If we can get a deal, whether it’s fast food or a shirt or a dress for under $10, it’s attractive. But you don’t think of the connection to that, how it’s made and what it says. Maybe it’s giving somebody an opportunity, but maybe in my neighborhood, people that worked in this business are out of work [because it was made overseas]. You don’t see it all interconnected, and it is.

Do you see documentaries becoming increasingly important in making those connections?

I think [documentaries are] important. Look what happened this summer with health care — the 24-hour cable news cycle, there’s no context. It’s just a food fight. So cinema, indie film, documentaries, they are, in a way, filling the gap of a hunger that we have to try and comprehend and make sense of our world where we have access to information, but we overload on it. A lot of opportunities come out of crises, and I’m an optimist just by nature, but I do feel that context, story, humanity, heart and soul need to be part of the mix, so that people can make a more informed discussion of where we go from here and we look at ourselves. We like to dress up and look in the mirror and see how we look. Now, the real question is: How do we want to look?

“Schmatta: Rags to Riches to Rags” premieres on October 19th.

[Photo: A scene from “Schmatta: Rags to Riches to Rags,” Blowback Productions, 2009]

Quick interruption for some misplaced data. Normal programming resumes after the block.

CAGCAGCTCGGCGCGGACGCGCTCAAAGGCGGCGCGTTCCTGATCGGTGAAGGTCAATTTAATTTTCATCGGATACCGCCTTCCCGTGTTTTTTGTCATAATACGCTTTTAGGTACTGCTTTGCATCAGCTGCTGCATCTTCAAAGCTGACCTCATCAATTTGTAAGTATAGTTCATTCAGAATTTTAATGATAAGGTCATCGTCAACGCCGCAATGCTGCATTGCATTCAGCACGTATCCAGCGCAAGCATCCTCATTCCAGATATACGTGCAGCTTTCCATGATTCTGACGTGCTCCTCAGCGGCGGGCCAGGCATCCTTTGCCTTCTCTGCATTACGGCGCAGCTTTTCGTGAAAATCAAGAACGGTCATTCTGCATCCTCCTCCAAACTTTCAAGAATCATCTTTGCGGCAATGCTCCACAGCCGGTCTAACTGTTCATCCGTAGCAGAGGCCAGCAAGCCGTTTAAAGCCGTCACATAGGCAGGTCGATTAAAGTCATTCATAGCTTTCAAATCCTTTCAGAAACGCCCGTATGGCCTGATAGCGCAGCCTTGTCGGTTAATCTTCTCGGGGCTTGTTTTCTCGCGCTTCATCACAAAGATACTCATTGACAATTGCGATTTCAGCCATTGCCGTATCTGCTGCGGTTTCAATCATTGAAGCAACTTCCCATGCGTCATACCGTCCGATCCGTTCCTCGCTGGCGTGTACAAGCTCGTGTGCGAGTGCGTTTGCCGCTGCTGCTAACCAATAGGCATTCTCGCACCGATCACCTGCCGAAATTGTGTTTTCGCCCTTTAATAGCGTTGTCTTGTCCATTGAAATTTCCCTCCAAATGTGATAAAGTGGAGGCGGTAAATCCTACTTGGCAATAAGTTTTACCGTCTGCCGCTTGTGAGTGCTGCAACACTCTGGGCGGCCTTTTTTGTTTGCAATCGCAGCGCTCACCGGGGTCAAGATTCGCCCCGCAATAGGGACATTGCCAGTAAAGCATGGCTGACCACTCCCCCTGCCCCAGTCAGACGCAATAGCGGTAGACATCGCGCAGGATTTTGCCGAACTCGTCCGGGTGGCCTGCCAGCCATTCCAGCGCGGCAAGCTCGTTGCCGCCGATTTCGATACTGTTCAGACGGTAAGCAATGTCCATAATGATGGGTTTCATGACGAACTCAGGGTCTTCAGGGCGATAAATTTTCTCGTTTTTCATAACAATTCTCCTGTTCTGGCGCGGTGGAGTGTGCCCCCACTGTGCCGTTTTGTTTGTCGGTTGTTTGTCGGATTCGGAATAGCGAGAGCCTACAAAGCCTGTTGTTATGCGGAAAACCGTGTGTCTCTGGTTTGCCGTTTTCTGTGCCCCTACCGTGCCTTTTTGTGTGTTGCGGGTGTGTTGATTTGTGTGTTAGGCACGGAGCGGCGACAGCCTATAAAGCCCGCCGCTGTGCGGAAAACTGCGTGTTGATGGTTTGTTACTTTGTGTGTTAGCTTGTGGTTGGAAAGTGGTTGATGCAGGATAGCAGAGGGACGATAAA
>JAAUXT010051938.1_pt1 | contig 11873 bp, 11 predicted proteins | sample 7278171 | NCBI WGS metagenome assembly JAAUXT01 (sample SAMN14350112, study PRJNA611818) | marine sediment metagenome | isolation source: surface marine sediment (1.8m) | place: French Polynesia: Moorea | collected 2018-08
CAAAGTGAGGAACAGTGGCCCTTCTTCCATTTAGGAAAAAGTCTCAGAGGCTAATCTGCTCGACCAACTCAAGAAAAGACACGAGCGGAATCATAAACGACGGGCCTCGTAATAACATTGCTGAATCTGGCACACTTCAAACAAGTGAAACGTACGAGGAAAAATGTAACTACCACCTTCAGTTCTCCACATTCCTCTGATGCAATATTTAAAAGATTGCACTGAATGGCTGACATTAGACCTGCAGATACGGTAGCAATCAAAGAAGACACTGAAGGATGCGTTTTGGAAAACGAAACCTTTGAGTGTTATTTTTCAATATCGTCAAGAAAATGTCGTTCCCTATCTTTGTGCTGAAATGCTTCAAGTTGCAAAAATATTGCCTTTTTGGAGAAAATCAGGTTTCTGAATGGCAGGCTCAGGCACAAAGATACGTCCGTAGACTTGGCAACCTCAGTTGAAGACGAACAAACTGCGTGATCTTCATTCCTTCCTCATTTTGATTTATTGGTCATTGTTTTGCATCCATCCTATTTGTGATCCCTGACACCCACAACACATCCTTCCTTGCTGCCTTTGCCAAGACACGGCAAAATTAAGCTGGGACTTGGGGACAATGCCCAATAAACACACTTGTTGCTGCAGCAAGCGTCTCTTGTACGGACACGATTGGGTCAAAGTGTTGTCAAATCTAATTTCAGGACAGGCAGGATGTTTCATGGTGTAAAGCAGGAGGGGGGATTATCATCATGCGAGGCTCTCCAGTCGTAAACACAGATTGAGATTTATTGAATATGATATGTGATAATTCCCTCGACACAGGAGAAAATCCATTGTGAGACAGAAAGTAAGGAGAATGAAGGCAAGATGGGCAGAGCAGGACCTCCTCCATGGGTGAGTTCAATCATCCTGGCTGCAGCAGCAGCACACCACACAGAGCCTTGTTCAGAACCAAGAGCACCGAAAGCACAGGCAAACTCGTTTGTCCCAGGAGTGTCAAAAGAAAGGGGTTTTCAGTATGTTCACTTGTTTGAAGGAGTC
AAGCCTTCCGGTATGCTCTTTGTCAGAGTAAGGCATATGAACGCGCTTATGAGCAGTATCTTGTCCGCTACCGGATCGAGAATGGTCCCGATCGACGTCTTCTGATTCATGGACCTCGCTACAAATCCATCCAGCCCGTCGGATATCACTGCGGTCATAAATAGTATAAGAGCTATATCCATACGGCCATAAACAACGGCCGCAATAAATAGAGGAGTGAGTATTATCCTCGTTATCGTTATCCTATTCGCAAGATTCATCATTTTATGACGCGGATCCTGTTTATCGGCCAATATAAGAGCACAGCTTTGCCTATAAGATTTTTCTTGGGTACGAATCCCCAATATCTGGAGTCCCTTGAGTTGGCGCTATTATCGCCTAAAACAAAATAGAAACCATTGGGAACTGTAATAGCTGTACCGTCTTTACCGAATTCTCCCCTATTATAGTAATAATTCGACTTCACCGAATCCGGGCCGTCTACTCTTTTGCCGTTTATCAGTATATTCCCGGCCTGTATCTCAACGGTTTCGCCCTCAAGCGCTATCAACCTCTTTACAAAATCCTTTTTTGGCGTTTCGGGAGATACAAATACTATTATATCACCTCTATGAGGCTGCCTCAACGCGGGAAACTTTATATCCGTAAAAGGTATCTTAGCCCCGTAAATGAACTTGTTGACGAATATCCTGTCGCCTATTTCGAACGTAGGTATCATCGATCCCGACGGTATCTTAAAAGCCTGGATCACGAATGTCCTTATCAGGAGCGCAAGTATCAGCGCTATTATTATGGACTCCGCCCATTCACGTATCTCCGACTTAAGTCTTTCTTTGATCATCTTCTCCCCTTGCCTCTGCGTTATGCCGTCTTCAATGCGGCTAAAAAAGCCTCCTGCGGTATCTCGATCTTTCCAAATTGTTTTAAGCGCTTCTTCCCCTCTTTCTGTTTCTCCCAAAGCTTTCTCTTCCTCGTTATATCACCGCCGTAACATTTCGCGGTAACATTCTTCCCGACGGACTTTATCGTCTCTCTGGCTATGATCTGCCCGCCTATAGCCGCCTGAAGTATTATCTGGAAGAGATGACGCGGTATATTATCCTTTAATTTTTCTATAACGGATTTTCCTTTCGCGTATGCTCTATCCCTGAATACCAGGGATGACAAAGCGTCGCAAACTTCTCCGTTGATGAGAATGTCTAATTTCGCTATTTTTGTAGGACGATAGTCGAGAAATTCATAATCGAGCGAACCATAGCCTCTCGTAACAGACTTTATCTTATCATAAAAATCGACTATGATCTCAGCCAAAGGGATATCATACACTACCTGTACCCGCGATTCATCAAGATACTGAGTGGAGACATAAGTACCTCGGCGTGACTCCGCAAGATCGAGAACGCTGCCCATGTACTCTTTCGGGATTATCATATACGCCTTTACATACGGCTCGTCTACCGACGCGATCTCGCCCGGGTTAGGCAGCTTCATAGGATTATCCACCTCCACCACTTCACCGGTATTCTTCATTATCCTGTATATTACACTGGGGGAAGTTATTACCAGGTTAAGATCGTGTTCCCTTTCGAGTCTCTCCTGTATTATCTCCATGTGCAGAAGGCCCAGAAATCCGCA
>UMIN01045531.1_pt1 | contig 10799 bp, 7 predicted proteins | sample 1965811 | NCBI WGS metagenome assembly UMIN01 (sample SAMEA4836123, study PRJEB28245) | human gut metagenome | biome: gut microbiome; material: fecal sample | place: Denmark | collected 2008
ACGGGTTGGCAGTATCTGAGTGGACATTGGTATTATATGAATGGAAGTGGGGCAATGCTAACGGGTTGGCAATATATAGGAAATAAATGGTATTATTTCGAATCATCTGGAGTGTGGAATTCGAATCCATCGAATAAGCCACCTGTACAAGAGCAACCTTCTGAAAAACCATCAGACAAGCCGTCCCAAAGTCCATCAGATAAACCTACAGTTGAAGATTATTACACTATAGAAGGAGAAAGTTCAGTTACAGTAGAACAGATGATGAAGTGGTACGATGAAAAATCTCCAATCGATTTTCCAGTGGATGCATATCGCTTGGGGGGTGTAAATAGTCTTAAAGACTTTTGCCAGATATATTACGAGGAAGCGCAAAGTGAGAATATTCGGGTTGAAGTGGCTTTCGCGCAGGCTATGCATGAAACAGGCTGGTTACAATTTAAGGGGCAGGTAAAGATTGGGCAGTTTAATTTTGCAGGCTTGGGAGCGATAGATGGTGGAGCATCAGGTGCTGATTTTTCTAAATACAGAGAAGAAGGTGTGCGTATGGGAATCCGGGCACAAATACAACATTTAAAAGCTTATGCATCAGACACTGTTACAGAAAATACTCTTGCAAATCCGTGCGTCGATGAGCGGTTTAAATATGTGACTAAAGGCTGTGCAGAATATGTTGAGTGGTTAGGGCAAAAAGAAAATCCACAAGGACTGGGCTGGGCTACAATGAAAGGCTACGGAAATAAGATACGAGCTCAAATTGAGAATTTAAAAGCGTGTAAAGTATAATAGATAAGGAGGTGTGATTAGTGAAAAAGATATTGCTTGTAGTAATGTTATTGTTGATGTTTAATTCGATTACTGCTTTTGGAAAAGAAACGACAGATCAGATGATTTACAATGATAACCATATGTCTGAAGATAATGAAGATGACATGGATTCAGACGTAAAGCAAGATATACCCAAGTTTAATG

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The end is near. In mere days Portlandia wraps up its final season, and oh what a season it’s been. Lucky for you, you can watch the entire season right now right here and on the IFC app, including this free episode courtesy of Subaru.

But now, let’s take a moment to look back at some of the new classics Fred and Carrie have so thoughtfully bestowed upon us. (We’ll be looking back through tear-blurred eyes, but you do you.)

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Wedding Planners

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Disaster Hut

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Catch up on Portlandia’s final episodes on demand and at

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Ready to find out who you really are? Match your personality to a lane and hop on the expressway to self-understanding.

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Lane 33: Twins

You’re like a Gemini, but waaaay more pedestrian. Maybe you and a friend just wear the same outfits a lot. Who cares, it’s just twinning enough to make you feel special.

Lane 27: Broken Windows

Bad luck follows you around and everyone knows it. Your proverbial seat is always damp from proverbial rain. Is this the universe telling you to swallow your pride? Yes.

Lane 69: Filthy Cars

You’re all about convenience. Getting your car washed while you drive is a no-brainer.

Lane 43: Newly Divorced Singles

It’s been a while since you’ve driven alone, and you don’t know the rules of the road anymore. What’s too fast? What’s too slow? Are you sending the right signals? Don’t worry, the breakdown lane is nearby if you need it.

Still can’t find a lane to match your personality? Check out all the videos here. And see the final season of Portlandia this spring on IFC.

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GIFs via Giphy, Photos via The Everett Collection